So you graduate with your M.L.I.S. degree ready to land your first professional job, but realize that institutions are asking for skills and experiences you didn’t learn in graduate school. Now what?

A firm understanding of the skills, knowledge, and experiences that employers want will give you a leg up in a tight job market. Not only does music librarianship require subject-specific knowledge, but sub-fields within music librarianship differ in required and desired abilities and experiences.

The Study

I examined all of the position announcements on the Music Library Association’s Placement Service Job List from 2008 through 2011 and identified those open to entry-level librarians. I then classed each position into one of five types: 1) public service, 2) cataloging, 3) administrative, 4) hybrid, or 5) archival. Hybrid positions involve work in both public and technical services, while administrative librarians might run a small library as well as catalog, provide reference, and supervise staff and budgets.

I recorded the required and desired traits, abilities, knowledge, and experience for each position by job type, and then compiled the data. I also totaled the numbers for all of the music library positions, which provided a broad picture of what employers wanted in music librarianship entry-level hires. I broke traits sought into the following categories: education, personal attributes, social attributes, experience, general knowledge, skills and abilities (KSAs), and technological KSAs.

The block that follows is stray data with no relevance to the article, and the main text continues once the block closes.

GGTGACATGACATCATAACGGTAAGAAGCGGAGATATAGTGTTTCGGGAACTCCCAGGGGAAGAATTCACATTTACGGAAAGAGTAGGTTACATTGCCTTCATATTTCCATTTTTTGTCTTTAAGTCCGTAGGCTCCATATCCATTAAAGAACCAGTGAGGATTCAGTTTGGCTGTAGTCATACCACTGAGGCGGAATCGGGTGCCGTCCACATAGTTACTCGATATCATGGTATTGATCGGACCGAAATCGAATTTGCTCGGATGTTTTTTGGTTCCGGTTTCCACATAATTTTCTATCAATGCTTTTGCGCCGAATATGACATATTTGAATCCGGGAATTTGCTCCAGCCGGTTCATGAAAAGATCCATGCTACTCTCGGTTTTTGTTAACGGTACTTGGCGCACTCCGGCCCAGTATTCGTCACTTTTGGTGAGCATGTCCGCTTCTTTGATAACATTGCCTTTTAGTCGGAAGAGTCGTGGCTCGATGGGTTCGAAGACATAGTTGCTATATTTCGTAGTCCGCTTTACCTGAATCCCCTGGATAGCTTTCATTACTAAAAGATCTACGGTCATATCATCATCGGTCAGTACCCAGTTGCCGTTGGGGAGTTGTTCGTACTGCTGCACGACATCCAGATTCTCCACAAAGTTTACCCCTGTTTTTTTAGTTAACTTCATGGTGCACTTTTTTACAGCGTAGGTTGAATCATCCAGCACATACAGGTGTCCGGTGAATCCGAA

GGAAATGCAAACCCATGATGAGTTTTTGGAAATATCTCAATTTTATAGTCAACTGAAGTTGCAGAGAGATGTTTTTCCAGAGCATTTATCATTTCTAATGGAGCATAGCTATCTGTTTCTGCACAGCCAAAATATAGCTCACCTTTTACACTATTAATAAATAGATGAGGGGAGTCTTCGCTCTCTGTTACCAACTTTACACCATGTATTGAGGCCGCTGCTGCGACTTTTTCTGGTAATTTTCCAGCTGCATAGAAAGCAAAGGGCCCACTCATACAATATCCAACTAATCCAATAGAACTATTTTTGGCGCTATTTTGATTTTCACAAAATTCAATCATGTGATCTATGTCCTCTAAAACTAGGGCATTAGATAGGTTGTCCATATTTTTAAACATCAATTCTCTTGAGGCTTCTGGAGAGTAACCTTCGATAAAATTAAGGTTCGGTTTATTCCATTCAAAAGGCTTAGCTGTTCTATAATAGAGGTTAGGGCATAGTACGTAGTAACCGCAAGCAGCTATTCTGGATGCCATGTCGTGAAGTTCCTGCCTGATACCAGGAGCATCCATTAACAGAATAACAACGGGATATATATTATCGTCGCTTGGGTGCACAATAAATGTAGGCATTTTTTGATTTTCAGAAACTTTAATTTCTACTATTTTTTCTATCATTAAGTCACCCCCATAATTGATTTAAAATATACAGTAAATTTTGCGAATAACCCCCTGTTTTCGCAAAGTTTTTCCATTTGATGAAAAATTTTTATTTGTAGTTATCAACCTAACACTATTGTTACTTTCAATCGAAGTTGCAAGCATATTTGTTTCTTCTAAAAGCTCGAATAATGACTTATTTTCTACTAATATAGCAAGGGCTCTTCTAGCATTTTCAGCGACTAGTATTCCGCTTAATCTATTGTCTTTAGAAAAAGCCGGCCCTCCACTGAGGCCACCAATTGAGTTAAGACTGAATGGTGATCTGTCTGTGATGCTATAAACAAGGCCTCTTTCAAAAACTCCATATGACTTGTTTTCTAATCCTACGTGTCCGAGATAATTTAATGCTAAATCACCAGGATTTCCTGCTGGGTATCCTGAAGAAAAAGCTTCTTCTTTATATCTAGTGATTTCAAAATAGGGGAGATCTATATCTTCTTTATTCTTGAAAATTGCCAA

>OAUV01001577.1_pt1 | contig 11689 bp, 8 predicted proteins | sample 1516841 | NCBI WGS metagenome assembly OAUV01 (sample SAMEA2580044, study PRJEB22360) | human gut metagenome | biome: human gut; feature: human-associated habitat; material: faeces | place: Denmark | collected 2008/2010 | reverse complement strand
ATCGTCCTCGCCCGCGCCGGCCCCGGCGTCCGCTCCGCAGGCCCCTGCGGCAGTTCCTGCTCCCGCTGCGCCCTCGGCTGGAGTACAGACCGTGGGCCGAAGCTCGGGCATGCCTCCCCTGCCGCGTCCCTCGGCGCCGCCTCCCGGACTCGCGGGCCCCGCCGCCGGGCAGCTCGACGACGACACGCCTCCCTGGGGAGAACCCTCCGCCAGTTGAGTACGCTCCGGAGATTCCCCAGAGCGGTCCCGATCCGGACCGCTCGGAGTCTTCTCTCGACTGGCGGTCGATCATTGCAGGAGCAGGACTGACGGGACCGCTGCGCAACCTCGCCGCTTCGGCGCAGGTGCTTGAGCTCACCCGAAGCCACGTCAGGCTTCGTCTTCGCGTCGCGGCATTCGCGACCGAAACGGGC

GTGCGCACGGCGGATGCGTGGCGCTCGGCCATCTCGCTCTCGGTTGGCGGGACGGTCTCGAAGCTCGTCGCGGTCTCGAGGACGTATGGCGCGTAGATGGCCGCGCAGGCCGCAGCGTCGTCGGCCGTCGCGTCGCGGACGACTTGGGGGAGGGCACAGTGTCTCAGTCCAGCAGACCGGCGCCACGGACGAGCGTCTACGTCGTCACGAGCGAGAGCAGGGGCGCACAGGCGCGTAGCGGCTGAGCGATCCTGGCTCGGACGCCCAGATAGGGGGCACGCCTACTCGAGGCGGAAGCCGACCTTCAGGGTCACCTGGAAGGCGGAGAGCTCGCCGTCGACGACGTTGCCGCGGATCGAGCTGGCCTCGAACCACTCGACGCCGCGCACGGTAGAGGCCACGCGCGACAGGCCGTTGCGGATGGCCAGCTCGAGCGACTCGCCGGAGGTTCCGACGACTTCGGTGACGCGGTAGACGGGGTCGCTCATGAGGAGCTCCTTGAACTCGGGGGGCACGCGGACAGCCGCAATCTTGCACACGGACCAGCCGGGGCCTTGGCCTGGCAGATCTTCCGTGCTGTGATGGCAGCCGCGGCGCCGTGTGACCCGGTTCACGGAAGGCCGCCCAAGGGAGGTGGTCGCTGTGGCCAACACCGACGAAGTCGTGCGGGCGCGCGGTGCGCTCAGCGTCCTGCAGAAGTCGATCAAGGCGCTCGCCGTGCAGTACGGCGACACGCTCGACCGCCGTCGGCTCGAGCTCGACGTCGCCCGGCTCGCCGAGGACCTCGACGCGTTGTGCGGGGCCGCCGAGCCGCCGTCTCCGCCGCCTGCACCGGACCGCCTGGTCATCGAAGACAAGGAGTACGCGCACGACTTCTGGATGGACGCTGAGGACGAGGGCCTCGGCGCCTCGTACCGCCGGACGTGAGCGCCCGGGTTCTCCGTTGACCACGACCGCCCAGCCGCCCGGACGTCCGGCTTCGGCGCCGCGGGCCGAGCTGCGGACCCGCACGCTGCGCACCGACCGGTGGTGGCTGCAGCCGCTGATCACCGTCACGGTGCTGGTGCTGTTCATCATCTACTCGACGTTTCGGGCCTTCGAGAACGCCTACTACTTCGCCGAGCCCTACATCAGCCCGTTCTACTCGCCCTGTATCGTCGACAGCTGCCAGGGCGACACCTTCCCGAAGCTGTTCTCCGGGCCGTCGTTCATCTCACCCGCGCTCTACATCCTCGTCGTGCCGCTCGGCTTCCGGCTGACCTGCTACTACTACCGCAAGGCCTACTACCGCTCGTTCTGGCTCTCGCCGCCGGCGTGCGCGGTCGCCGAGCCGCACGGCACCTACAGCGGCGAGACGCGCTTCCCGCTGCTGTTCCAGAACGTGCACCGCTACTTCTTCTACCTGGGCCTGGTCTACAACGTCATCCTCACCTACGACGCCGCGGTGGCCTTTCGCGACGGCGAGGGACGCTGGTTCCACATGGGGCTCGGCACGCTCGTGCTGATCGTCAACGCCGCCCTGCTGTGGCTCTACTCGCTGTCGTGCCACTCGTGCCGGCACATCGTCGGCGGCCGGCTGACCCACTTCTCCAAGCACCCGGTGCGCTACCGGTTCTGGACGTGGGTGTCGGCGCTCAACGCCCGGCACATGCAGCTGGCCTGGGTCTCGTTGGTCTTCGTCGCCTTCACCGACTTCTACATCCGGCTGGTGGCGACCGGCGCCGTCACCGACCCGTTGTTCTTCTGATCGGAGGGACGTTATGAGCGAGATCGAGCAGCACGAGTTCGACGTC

Results

Most of the entry-level music librarianship positions were in academic librarianship (95%). Twenty-eight percent of the vacancies were in public services, while the remaining four job types comprised between 17 and 19 percent of the advertisements.

As I examined all of the entry-level positions, it became quite clear what employers wanted in terms of education (other than the M.L.I.S. degree, which was a prerequisite for all of the jobs): 72% of positions required or preferred an undergraduate degree in music or the equivalent, and 40% desired a second graduate degree in music. Some public service and archival posts sought completion of music/arts library classes, while 27% of cataloging vacancies required cataloging coursework. A course in archival/preservation techniques was listed in 10% of all vacancies, and this figure was over half for jobs in archival environments.

The most commonly listed personal attributes included organizational skills/ability to prioritize, self-motivation, and flexibility/ability to handle multiple demands. Aptitude for scholarly production and professional development and analytical/problem solving skills appeared less frequently.